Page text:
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LT Newsletter Spring 2013

Digital Scholarship at UW Bothell

Digital media production is an important form of scholarly research and instruction here at the University of Washington Bothell. Below is a list of student made media projects links and information about the class, topics and professors that made this work possible.

Prof. Jill Freidberg’s “Working with Audio” class produced a great collection of audio storytelling projects last quarter. “Sound surrounds us. It’s the invisible element that only becomes obvious when it goes away. Sound is information, stories, location, and memories. It tells us where we are and where we’re going. It fills in the blanks. It forces our imaginations to create the pictures that go with the sounds we hear. It reminds us of places we’ve been, things we’ve done, and feelings we’ve had. Sound alerts us to danger, sets us at ease, wakes us up and puts us to sleep. Sound is everywhere.” – From the BIS 234 Course Description

http://bis234.weebly.com/our-work.html

Prof. Jane VanGalen’s education students put together an excellent RSA video called “The Muses Go to School: Inspiring Stories about the Importance of Arts in Education”.

http://www.youtube.com/watch?v=7qLKQlY8bAI

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Conversations on Hybrid Teaching and Learning at UW Bothell

In three short presentations at the May 9 event Conversations about Hybrid Learning, Tony Smith, Ph.D. (Education), Martha Groom, Ph.D. (SIAS), and Jamie Shirley, Ph.D. (Nursing and Health Studies) described the opportunities and challenges they encountered while teaching hybrid courses in their respective disciplines. Their thoughtful and nuanced remarks on teaching hybrid classes framed a discussion among those faculty, teaching staff, and librarians in attendance.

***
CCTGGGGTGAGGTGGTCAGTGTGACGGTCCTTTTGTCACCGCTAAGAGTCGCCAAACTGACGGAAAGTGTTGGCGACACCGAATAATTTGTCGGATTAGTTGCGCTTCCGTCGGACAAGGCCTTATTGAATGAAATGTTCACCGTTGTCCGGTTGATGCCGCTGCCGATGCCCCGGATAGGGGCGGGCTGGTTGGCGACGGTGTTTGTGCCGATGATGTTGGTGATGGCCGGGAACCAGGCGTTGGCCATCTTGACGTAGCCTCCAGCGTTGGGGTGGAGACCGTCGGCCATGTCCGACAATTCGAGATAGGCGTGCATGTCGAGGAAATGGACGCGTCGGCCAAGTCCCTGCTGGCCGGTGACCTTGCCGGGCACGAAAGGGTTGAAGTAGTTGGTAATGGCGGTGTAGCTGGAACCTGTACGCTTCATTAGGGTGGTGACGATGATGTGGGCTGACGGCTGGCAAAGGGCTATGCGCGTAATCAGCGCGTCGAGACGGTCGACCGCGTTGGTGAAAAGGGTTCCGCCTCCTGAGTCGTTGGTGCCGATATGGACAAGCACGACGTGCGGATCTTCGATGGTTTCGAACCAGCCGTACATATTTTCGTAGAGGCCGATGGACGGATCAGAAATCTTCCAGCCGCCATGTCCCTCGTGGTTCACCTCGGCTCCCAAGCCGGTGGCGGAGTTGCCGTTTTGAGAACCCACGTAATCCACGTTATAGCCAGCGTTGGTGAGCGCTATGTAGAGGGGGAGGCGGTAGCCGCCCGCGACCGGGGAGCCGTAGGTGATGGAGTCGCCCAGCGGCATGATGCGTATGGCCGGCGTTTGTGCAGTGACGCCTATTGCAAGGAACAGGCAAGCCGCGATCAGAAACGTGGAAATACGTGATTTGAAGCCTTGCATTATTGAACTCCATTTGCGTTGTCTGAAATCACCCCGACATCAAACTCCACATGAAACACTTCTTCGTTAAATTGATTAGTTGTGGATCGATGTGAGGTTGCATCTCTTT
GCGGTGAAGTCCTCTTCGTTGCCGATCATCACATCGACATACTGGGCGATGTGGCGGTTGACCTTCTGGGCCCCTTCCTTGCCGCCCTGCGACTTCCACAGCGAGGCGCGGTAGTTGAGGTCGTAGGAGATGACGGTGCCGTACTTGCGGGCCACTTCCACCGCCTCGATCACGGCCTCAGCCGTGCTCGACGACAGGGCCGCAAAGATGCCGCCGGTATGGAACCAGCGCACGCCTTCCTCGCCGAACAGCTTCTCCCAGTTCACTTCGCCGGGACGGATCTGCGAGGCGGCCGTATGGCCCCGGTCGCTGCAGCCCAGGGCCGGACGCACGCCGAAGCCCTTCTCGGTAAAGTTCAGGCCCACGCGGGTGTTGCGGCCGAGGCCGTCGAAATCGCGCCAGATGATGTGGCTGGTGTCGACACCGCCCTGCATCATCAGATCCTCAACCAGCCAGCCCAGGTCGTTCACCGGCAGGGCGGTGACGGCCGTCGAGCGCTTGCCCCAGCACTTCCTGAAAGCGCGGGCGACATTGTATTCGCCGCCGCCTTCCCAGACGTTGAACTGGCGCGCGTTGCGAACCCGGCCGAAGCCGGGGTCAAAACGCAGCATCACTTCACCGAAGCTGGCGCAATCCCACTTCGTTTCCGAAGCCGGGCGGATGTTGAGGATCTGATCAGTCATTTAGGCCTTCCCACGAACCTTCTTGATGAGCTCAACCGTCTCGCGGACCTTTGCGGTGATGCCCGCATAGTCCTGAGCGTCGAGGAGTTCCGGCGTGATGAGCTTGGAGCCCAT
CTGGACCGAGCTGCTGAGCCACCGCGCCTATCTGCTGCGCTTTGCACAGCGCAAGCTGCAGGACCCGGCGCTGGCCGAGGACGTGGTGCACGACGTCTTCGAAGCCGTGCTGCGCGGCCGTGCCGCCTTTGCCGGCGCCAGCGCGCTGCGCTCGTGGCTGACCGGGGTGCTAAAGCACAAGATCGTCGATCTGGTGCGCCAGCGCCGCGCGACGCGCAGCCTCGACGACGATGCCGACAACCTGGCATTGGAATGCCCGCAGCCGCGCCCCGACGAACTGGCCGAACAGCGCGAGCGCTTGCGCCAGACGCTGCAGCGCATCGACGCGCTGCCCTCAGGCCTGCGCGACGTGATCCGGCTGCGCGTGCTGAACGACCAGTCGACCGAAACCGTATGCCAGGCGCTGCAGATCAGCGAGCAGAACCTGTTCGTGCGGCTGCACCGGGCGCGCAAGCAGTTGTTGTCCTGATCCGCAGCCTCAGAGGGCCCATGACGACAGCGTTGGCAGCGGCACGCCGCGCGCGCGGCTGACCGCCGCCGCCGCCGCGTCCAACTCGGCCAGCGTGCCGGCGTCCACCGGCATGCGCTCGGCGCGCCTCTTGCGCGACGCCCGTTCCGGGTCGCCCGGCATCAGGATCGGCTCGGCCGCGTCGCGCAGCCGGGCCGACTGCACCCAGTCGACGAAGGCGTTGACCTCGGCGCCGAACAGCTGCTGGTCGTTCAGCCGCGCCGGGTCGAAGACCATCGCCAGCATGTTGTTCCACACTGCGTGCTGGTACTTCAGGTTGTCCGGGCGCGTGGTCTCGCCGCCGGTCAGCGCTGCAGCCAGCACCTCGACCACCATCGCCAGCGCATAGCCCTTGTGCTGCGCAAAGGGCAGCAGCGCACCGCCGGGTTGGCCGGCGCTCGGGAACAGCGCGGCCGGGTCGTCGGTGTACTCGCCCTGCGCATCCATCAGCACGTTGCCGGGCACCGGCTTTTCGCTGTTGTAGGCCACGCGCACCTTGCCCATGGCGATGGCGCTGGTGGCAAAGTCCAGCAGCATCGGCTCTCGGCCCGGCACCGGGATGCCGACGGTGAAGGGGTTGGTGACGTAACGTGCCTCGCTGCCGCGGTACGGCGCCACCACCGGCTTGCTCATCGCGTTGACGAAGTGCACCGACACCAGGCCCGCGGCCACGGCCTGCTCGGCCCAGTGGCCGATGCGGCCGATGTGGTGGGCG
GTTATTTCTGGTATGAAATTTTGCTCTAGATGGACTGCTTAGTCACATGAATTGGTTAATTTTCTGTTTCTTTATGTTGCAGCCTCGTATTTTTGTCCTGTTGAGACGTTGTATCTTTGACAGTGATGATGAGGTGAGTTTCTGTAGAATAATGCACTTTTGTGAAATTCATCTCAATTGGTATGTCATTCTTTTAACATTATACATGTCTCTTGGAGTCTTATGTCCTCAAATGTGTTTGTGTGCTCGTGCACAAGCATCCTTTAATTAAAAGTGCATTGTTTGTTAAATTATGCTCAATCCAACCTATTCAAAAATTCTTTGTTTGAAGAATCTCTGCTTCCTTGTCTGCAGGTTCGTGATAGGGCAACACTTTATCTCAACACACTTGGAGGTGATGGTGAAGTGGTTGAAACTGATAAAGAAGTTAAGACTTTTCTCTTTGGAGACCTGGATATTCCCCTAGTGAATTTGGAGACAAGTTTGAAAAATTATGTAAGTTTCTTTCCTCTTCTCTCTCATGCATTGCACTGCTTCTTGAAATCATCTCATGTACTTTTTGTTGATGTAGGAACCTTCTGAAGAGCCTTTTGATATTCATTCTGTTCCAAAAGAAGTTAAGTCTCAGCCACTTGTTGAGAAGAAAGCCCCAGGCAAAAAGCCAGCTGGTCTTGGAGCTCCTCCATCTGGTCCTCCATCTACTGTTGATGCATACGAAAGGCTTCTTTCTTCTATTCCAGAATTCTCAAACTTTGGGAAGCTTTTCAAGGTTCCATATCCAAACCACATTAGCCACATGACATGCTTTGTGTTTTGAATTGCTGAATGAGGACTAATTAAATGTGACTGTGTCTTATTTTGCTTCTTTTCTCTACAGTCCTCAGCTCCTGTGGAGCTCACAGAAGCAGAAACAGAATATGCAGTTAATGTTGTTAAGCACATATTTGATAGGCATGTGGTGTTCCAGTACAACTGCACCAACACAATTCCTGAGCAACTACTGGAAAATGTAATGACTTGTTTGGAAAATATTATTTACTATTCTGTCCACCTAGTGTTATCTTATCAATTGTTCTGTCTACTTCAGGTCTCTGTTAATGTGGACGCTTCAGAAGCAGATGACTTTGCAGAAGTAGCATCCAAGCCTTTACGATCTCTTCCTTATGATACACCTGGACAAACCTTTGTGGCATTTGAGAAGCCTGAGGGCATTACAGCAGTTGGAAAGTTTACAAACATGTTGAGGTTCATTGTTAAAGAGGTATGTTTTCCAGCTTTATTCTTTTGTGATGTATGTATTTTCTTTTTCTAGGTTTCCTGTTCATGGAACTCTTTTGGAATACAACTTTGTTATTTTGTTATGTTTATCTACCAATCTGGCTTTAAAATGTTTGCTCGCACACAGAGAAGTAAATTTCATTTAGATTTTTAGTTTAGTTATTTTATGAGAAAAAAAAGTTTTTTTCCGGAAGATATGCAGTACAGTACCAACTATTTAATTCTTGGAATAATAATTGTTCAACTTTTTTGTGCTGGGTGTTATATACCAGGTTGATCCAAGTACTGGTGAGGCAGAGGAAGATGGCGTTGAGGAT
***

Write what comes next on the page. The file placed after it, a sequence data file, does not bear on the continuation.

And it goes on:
Ranging from 30 to 40 percent hybrid — meaning 30 to 40 percent of the in-class time was replaced with online or out of class work — the courses taught by Drs. Smith, Groom, and Shirley leveraged technologies and hybrid course design to enhance student engagement, to provide flexibility in the course schedule, and to give students opportunities to learn in their own style and at their own pace.

Not surprisingly, they encountered challenges as well. Dr. Smith found that his students disliked the multiple platforms the course used simultaneously (wiki software, Ning.com, and Blackboard LMS), and Dr. Groom found that the reduced time in the classroom may have exacerbated the issues of already-struggling students.

For Dr. Shirley, the move to the hybrid modality was a response to an exigency: due to holidays and the potential for inclement weather during Winter quarter, she knew that she would lose at least two of ten class meetings and perhaps more with a snow storm. Therefore, she created online modules for her ethics class, which included videos and worksheets that her students completed and then submitted online.

Check out the recordings of their remarks to learn more about their work:

http://www.uwb.edu/learningtech/elearning/hybrid-learning/faculty-hybrid/example-uwb-hybrid